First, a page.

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Saturday, April 16, 2005
The death of Yiddish
Since the former article is in the Jerusalem Post, it deals with how Aramaic speakers do in Israel. They do pretty well, it turns out, because Jeremiah 10:11 and chunks of Ezra are in Aramaic (as is half of Daniel, if you want to count that); and so's the Kaddish and a lot of other Jewish literature. Christian Bible fans like Mel Gibson are fans of Aramaic too.
Anyway, the article further notes how Aramaic is an Eastern phenomenon; European Jews don't speak it and only their rabbis really got into it. My maternal grandmother is, or was, a European Jew. What European Jews spoke a lot of was "Yiddish".
For that, it becomes necessary to understand European Judaism. The Jews had been in Europe for millennia, but they were never trusted, and that distrust became a doctrinal point of faith when the Gentiles dropped a perfectly functional paganism for what they called the "New Testament". In Italy the Church inveigled the state to corral all the Jews into the smelly part of town, nicknamed "ghetto" from the pottery-fires that caused the pollution. When this happened in Germany, the mediaeval German dialect there became an independent language, which subsequently acted as a ghetto Lingua Franca.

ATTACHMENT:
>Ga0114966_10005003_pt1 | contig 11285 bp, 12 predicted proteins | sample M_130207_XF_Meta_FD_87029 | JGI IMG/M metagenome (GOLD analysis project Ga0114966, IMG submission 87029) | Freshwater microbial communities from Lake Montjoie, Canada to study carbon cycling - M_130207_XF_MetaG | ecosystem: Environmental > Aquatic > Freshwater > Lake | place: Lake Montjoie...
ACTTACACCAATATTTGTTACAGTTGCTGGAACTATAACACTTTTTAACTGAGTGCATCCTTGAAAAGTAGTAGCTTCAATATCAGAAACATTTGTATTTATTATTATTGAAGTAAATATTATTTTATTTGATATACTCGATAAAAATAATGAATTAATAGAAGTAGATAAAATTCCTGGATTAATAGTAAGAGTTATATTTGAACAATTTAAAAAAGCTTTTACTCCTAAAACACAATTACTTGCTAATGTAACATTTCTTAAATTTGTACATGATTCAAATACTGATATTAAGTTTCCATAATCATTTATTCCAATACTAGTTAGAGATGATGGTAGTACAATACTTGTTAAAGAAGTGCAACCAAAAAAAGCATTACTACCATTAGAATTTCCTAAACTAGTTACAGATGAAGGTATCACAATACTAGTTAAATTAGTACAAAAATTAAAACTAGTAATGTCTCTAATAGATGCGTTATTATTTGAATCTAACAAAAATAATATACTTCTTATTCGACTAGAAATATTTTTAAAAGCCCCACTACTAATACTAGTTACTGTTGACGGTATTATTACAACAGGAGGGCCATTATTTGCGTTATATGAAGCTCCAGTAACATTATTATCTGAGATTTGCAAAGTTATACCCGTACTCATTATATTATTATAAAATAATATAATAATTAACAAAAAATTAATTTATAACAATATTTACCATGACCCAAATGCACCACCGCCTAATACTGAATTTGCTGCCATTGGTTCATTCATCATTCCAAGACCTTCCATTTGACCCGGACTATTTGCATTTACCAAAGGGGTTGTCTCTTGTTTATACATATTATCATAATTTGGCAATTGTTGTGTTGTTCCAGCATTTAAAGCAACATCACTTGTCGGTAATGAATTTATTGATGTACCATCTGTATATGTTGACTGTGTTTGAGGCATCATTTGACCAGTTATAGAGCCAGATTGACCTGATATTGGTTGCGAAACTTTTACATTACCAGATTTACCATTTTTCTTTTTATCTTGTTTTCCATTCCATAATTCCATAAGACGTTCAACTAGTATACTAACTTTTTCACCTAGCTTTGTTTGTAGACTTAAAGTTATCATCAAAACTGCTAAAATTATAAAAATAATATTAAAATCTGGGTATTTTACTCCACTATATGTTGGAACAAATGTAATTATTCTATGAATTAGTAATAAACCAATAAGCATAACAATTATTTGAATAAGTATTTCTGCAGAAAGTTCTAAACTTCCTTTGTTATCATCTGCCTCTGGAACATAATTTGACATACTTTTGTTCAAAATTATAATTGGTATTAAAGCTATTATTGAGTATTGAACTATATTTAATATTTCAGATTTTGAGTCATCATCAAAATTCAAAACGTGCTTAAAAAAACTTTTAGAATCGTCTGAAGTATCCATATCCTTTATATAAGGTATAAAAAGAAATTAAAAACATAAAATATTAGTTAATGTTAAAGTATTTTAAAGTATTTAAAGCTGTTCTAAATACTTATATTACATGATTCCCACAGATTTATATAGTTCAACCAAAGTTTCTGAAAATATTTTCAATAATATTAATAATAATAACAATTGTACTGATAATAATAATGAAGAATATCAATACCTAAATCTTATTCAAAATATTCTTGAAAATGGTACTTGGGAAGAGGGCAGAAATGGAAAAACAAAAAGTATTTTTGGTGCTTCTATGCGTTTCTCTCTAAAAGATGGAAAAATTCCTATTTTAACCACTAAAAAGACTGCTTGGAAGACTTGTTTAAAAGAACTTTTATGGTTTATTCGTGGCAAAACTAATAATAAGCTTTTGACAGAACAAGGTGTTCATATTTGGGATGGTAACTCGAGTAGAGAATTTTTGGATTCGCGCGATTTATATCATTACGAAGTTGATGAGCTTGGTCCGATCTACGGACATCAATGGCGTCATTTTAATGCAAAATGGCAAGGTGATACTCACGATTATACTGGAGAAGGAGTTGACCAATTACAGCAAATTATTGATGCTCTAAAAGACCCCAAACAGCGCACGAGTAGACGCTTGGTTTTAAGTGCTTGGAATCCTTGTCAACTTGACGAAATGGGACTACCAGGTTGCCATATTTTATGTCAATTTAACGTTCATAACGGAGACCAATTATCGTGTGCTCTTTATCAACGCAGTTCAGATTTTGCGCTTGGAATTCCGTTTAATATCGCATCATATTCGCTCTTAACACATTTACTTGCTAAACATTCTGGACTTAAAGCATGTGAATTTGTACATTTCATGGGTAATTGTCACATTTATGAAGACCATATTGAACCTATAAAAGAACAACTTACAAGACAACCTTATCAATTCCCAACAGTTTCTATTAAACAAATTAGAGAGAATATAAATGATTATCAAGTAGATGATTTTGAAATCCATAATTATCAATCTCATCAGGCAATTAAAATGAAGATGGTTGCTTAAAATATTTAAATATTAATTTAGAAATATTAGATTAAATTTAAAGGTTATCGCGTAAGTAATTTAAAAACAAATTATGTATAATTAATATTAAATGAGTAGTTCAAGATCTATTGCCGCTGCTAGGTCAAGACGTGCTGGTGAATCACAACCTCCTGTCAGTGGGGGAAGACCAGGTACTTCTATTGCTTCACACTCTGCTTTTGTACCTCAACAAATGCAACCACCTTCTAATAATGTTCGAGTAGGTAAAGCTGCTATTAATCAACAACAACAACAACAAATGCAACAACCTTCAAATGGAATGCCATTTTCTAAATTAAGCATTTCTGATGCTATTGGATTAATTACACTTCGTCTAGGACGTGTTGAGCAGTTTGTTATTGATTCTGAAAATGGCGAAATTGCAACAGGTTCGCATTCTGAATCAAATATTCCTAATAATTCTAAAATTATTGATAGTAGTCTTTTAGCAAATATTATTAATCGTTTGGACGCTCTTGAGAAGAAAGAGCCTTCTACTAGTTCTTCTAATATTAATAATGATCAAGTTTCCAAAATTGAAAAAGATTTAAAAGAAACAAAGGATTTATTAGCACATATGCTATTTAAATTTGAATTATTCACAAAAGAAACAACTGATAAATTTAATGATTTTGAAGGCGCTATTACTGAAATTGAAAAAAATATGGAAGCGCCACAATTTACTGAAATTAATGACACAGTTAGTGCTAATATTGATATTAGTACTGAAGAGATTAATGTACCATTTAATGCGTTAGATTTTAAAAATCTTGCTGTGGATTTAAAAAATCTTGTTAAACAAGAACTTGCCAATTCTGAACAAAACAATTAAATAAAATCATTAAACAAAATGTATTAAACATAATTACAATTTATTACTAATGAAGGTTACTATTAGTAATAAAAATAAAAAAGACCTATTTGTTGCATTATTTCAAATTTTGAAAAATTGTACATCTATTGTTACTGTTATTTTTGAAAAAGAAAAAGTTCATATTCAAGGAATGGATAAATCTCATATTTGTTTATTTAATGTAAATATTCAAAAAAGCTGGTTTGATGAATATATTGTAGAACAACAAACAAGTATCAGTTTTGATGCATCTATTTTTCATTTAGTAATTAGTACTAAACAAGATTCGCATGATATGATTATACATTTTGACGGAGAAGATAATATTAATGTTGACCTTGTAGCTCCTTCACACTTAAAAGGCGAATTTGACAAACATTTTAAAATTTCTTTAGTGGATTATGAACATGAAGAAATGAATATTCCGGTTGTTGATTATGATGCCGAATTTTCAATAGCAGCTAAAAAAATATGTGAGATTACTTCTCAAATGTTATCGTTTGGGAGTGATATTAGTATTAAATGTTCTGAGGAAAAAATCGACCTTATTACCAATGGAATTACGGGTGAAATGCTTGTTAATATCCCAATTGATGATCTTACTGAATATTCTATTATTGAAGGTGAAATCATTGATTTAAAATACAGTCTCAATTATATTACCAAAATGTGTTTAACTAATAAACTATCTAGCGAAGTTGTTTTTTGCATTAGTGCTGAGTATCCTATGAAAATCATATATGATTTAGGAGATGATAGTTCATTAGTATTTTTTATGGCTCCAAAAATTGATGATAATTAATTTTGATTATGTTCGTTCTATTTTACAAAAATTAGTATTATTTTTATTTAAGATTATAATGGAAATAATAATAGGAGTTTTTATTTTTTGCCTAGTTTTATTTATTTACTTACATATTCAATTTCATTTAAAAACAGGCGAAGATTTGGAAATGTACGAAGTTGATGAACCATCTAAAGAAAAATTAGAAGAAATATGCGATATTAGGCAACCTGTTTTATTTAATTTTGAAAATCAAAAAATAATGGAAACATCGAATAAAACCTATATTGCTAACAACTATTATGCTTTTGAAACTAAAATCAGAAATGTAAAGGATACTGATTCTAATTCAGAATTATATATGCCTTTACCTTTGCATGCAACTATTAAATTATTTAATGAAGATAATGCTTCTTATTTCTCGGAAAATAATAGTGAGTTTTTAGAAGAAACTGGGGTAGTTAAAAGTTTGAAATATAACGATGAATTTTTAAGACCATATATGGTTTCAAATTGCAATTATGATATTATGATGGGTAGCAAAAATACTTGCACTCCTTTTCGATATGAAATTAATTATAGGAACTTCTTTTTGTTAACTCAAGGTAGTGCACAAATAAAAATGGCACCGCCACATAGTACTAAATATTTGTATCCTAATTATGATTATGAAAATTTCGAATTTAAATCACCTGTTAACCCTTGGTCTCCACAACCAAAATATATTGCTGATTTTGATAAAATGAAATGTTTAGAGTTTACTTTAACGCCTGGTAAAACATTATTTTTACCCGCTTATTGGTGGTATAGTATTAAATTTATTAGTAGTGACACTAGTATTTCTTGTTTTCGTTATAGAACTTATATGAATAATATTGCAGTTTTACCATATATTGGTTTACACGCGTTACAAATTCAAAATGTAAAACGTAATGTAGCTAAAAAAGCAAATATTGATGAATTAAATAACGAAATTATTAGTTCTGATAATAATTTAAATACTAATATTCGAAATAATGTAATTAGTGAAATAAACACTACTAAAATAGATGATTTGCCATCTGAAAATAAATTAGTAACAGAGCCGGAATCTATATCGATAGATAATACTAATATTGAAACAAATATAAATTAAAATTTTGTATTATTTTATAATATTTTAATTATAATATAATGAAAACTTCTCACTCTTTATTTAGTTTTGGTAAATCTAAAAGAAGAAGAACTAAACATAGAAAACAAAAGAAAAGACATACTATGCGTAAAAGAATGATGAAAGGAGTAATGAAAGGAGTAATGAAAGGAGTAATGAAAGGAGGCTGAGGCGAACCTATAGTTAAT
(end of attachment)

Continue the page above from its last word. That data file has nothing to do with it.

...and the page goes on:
This is normally the point where a Slim Shady ex-fan like myself would pull a "Beastie Boys" and go off on representin' da original Geto, but I'll spare you that. My mom told me that "we were not ghetto Jews". Au contraire; we were the sort that assimilated. We lived with our Polish and Ukrainian neighbors, eating their ham and cheese sandwiches, taking the ultra-Slavic name "Slovess", and if we did anything particularly Jewish we kept it to ourselves. My eyes are more Central Asian that European (or Semitic) as a result. (My nose is a different story.) We thought of ourselves as Russian, if anything, at that point.
But maybe that's what the Ukrainians in Kiev didn't like. At some point in the 1800s, the great-great-grandparents moved to Turkish Palestine and thence to a Polish neighborhood in Chicago. There my great-grandfather Michael reinvented himself as an anti-European racist, I am sorry to say, but that is another story.
What is always a culture shock for me is to come across the sheer volume of Yiddish and Hebrew-script literature the Yids cranked out over the centuries. We weren't involved in this, because we were Not Ghetto; but this was a thriving civilisation that would have been a glory to take part in.
And now it's gone. There are only a few dozen thousands of Jews in mainland Europe anymore, instead of millions, and those that are left are still facing the hatred of the ignorant. Needless to say there is no Yiddish.
I wish I knew more about what my ancestors saw in the Ukraine - something convinced them that, ghetto or not, they were better off in the Near East or Chicago.
I guess it worked out so that I got to be here; pan-European, multi-ethnic, non-religious. I cannot forget, though, that a whole civilisation was wrecked in the process.
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